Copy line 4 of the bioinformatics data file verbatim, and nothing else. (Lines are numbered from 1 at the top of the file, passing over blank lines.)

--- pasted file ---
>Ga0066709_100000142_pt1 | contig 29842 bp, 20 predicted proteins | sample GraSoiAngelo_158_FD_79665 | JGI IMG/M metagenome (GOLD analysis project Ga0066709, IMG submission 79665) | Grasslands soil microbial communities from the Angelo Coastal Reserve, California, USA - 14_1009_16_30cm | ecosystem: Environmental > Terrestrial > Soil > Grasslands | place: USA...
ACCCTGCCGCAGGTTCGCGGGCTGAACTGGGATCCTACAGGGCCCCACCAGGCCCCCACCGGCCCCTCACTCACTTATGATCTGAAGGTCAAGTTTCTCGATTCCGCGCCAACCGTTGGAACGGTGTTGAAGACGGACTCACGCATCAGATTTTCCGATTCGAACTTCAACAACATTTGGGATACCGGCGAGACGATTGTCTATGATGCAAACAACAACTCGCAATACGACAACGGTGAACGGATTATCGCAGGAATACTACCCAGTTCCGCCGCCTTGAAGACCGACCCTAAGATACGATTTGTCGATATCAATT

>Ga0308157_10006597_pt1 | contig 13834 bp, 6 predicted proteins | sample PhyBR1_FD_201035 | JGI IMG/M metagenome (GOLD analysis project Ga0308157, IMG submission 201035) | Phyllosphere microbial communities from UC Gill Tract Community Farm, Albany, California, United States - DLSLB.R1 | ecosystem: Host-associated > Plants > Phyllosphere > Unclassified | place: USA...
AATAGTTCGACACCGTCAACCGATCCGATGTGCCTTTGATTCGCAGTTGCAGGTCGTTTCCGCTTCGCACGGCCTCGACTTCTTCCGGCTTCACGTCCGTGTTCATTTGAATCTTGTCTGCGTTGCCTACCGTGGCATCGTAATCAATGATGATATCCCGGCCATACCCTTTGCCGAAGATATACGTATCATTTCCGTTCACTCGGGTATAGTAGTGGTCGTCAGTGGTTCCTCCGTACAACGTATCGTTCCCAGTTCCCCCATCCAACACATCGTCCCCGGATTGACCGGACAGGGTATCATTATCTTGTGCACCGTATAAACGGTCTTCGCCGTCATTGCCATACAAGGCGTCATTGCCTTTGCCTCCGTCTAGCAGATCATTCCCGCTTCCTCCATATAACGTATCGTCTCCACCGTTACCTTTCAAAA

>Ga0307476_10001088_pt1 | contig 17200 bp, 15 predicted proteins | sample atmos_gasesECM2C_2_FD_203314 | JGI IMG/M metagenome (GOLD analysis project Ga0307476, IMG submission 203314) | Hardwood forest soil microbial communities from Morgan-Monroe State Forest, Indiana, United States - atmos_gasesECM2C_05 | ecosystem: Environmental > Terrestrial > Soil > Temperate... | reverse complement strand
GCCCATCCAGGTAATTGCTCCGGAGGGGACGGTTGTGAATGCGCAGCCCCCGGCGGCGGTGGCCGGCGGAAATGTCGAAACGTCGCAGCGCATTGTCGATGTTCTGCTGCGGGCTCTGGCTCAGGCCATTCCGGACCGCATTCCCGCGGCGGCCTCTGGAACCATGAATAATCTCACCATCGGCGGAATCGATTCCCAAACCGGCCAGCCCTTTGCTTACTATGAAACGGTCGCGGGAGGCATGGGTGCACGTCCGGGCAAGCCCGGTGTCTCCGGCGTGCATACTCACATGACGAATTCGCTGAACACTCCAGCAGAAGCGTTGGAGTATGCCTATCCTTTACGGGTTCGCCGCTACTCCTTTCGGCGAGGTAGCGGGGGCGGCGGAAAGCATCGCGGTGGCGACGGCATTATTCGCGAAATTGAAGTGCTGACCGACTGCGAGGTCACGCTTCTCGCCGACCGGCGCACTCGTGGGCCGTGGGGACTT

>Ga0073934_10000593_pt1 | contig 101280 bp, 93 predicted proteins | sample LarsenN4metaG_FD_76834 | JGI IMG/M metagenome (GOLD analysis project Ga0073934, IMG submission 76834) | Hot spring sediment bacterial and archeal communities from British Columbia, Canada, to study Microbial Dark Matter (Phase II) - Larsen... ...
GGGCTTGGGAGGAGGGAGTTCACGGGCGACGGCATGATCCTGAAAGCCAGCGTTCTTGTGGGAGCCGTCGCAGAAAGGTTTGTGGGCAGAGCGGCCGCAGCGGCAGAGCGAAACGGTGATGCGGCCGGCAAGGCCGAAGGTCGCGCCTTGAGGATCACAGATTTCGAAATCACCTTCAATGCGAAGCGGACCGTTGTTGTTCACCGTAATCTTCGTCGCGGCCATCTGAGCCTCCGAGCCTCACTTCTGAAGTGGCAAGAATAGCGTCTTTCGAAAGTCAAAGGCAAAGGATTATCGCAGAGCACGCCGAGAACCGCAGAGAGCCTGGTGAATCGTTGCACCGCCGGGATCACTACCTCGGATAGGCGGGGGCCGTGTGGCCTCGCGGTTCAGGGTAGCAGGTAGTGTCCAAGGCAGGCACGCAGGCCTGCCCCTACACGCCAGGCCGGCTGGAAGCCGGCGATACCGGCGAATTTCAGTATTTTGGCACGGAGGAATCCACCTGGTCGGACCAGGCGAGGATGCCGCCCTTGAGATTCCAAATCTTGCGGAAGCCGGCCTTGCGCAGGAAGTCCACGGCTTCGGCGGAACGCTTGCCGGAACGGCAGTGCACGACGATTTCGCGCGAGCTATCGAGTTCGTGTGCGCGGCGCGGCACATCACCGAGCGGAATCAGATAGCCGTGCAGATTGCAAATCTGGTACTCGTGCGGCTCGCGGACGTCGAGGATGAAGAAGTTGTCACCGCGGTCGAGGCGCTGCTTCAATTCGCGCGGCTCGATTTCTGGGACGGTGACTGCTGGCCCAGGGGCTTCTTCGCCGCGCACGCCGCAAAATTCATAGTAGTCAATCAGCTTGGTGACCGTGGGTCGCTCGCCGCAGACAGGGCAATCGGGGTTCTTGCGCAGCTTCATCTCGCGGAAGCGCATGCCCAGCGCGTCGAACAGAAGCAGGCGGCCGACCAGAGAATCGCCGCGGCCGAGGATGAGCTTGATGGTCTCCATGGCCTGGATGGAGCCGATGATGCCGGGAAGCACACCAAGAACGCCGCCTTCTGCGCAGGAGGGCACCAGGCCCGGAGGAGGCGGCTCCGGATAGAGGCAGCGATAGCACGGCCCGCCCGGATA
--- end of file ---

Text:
AATAGTTCGACACCGTCAACCGATCCGATGTGCCTTTGATTCGCAGTTGCAGGTCGTTTCCGCTTCGCACGGCCTCGACTTCTTCCGGCTTCACGTCCGTGTTCATTTGAATCTTGTCTGCGTTGCCTACCGTGGCATCGTAATCAATGATGATATCCCGGCCATACCCTTTGCCGAAGATATACGTATCATTTCCGTTCACTCGGGTATAGTAGTGGTCGTCAGTGGTTCCTCCGTACAACGTATCGTTCCCAGTTCCCCCATCCAACACATCGTCCCCGGATTGACCGGACAGGGTATCATTATCTTGTGCACCGTATAAACGGTCTTCGCCGTCATTGCCATACAAGGCGTCATTGCCTTTGCCTCCGTCTAGCAGATCATTCCCGCTTCCTCCATATAACGTATCGTCTCCACCGTTACCTTTCAAAA